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Himachal tragedy prompts government to frame guidelines on student safety

Wednesday, 20 August 2014 - 6:20am IST | Place: Mumbai | Agency: dna

Spurred by the death of 24 Andhra students during an excursion to Himachal Pradesh in June, the Centre has decided to bring in rules to ensure better safety of students in higher education institutes across the country and fix accountability.

On June 8, tragedy struck a group of students from a Hyderabad college who were on an excursion to Himachal Pradesh. Twenty-four students were swept away by the Beas river following a sudden release of water from a dam upstream.

The union human resources and development ministry has now asked the apex body of higher education, the University Grants Commission (UGC), to frame guidelines on the issue involving all stakeholders – students, parents and colleges.

The guidelines will lay down responsibilities for better safety of students not only on campus and in hostels, but also during study tours, field visits, industry tours, sports, adventure and other events where students participate on behalf of the institutes or universities.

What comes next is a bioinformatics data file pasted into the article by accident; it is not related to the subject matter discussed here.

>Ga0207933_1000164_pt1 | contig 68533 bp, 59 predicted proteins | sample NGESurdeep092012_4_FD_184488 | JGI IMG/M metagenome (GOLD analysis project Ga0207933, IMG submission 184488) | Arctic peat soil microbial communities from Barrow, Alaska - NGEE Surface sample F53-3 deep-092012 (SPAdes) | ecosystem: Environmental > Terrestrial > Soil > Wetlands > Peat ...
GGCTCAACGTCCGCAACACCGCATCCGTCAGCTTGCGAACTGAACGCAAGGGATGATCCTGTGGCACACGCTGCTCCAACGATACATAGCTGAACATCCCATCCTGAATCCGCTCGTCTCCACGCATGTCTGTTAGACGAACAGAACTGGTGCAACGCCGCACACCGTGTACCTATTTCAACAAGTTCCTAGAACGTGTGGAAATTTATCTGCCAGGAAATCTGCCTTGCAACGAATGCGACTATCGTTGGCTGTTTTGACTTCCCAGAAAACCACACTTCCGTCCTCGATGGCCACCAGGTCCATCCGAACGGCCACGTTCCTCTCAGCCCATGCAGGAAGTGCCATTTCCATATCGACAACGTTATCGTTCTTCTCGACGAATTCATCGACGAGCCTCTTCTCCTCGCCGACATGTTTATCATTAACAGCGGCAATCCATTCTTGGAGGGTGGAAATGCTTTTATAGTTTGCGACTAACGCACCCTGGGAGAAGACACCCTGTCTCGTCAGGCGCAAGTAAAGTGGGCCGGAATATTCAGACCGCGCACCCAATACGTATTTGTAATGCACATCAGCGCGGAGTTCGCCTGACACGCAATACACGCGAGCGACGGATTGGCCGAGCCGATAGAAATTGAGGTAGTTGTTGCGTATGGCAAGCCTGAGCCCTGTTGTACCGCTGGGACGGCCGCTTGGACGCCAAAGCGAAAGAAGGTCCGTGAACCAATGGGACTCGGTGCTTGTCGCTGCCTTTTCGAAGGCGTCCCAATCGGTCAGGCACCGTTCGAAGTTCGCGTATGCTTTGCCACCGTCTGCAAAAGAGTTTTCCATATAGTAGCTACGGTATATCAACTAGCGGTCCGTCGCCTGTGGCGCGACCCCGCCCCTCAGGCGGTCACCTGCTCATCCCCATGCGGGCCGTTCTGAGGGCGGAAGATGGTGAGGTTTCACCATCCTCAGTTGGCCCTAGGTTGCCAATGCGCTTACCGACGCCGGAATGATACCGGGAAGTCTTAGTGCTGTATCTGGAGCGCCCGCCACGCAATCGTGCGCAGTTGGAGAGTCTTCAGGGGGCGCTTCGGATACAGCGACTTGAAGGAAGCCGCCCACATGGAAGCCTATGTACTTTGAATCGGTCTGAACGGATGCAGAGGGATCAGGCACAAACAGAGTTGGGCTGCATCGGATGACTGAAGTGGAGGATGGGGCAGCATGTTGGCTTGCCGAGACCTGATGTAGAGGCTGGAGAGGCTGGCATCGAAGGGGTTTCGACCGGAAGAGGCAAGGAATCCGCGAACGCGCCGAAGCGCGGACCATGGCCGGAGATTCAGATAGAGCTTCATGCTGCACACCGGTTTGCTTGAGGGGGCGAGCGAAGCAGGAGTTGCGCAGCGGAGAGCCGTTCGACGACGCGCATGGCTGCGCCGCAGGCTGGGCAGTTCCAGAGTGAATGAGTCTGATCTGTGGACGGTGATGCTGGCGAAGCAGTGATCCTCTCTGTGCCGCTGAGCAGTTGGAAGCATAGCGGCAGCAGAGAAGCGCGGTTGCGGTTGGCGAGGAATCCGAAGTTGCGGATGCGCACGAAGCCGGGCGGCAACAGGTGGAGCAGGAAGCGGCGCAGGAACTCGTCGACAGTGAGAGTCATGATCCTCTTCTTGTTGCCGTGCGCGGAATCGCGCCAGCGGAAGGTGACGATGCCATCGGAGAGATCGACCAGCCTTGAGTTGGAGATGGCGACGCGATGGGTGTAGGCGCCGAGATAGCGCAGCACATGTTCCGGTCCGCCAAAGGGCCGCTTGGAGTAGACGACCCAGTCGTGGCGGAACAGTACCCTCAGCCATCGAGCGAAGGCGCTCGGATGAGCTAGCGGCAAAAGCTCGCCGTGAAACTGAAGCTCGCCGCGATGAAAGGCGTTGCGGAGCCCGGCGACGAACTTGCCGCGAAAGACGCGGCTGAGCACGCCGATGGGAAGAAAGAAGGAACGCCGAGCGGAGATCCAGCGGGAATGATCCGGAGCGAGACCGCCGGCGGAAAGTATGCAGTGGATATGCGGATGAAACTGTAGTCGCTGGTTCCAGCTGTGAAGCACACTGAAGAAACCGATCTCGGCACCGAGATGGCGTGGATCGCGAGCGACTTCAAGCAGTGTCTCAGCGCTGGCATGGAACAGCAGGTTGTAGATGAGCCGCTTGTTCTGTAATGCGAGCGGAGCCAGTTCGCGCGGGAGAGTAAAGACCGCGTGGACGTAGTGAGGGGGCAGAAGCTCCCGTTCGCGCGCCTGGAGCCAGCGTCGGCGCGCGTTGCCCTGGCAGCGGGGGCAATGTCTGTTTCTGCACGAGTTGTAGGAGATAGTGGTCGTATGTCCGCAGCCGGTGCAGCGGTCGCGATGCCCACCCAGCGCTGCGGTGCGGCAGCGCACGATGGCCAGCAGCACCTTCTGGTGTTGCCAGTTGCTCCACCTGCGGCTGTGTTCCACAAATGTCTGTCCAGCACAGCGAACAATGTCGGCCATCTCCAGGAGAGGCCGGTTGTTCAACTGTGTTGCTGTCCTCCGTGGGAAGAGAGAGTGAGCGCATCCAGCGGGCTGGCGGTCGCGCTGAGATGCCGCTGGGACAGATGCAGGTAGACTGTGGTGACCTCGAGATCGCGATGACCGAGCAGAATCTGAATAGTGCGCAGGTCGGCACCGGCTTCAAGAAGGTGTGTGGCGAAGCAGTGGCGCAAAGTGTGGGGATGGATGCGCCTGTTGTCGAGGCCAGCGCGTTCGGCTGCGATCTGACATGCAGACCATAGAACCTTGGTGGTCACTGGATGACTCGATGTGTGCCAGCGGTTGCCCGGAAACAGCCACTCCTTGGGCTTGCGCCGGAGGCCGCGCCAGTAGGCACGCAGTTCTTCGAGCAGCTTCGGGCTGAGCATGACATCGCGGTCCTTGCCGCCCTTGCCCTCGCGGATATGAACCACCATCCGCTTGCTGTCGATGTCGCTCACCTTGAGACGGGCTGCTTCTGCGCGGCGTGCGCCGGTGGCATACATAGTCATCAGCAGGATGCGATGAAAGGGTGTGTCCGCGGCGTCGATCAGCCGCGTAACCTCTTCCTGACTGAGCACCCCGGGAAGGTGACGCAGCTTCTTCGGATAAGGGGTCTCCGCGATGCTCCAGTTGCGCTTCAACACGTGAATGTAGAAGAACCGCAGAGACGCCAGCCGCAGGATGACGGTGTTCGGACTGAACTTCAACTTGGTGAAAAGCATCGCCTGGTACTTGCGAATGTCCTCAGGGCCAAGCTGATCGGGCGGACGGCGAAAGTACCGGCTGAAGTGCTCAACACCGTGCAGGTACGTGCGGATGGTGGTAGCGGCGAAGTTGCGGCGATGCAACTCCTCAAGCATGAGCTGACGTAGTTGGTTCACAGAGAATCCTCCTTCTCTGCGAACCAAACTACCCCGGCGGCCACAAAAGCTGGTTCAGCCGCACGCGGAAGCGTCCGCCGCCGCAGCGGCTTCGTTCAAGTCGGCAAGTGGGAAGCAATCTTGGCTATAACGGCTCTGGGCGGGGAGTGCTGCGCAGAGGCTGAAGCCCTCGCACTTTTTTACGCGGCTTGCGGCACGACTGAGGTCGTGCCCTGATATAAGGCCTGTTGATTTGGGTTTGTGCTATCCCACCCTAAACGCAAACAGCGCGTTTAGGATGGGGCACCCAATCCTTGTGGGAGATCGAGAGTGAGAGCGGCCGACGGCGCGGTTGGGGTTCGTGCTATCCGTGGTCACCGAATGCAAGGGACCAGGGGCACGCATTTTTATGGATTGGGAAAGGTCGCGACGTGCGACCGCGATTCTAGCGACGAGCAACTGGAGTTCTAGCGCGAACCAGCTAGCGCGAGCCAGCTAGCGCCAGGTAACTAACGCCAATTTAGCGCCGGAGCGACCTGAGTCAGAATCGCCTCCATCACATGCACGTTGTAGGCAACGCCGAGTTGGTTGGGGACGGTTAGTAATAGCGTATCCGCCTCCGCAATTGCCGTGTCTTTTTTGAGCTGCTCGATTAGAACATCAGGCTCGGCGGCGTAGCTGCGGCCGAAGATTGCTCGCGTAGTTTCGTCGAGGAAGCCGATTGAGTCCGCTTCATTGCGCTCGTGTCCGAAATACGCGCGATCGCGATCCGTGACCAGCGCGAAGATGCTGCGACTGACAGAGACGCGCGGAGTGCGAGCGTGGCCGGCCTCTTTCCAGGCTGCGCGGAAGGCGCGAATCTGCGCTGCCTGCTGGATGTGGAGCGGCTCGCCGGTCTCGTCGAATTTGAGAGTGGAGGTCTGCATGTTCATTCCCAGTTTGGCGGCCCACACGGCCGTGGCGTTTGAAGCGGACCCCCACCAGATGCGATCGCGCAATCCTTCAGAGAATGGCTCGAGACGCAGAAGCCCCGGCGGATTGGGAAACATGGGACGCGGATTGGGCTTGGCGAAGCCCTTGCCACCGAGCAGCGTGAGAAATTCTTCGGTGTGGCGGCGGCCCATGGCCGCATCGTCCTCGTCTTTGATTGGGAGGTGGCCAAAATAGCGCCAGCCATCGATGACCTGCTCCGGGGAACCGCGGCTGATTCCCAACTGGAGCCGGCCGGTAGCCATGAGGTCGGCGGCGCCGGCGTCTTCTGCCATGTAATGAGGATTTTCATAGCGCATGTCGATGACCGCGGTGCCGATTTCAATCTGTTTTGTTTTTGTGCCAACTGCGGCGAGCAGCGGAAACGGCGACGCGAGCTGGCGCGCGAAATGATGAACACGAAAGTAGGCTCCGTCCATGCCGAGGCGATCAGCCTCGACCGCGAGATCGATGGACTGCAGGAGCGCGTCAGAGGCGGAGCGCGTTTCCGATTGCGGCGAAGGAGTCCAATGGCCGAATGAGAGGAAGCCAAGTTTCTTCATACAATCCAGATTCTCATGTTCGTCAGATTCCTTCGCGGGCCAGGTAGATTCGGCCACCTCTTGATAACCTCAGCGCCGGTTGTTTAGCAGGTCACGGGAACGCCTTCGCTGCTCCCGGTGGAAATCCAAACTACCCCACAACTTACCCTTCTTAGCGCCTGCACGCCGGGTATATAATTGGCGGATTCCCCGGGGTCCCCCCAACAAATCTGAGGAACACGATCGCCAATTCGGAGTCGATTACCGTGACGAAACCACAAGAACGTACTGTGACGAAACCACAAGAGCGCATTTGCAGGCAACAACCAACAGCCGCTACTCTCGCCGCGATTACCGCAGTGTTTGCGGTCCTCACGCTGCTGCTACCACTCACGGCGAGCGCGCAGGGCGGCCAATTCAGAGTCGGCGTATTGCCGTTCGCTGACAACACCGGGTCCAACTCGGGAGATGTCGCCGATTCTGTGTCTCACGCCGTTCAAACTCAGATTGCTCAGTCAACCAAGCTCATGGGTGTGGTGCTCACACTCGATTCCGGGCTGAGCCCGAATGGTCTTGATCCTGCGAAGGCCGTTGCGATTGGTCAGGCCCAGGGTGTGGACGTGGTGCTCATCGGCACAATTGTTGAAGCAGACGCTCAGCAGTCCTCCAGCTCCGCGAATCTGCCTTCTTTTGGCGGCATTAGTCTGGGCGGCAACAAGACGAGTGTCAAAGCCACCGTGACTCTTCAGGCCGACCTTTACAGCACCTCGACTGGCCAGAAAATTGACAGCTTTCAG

In a public notice dated August 14, the UGC sought views from the general public as well as vice-chancellors of all universities. The suggestions have to reach the UGC within three weeks. "Safety of students in and outside the campuses of higher education institution is a matter of paramount importance. Some incidents in the recent past have necessitated the review of the measures already in place for the safety of students," reads the notice.

Currently, colleges and varsities take an undertaking from students countersigned by parents that absolves them of any responsibility in case of an untoward incident during a tour or event. Though many universities have the provision of insurance, there is nothing in the rules that holds authorities accountable.

Several students have lost their lives in the past on campuses or during study/industrial tour/events. While parents of the deceased often blame institutes for carelessness, the latter passed the incidents off as carelessness on the victims' part.

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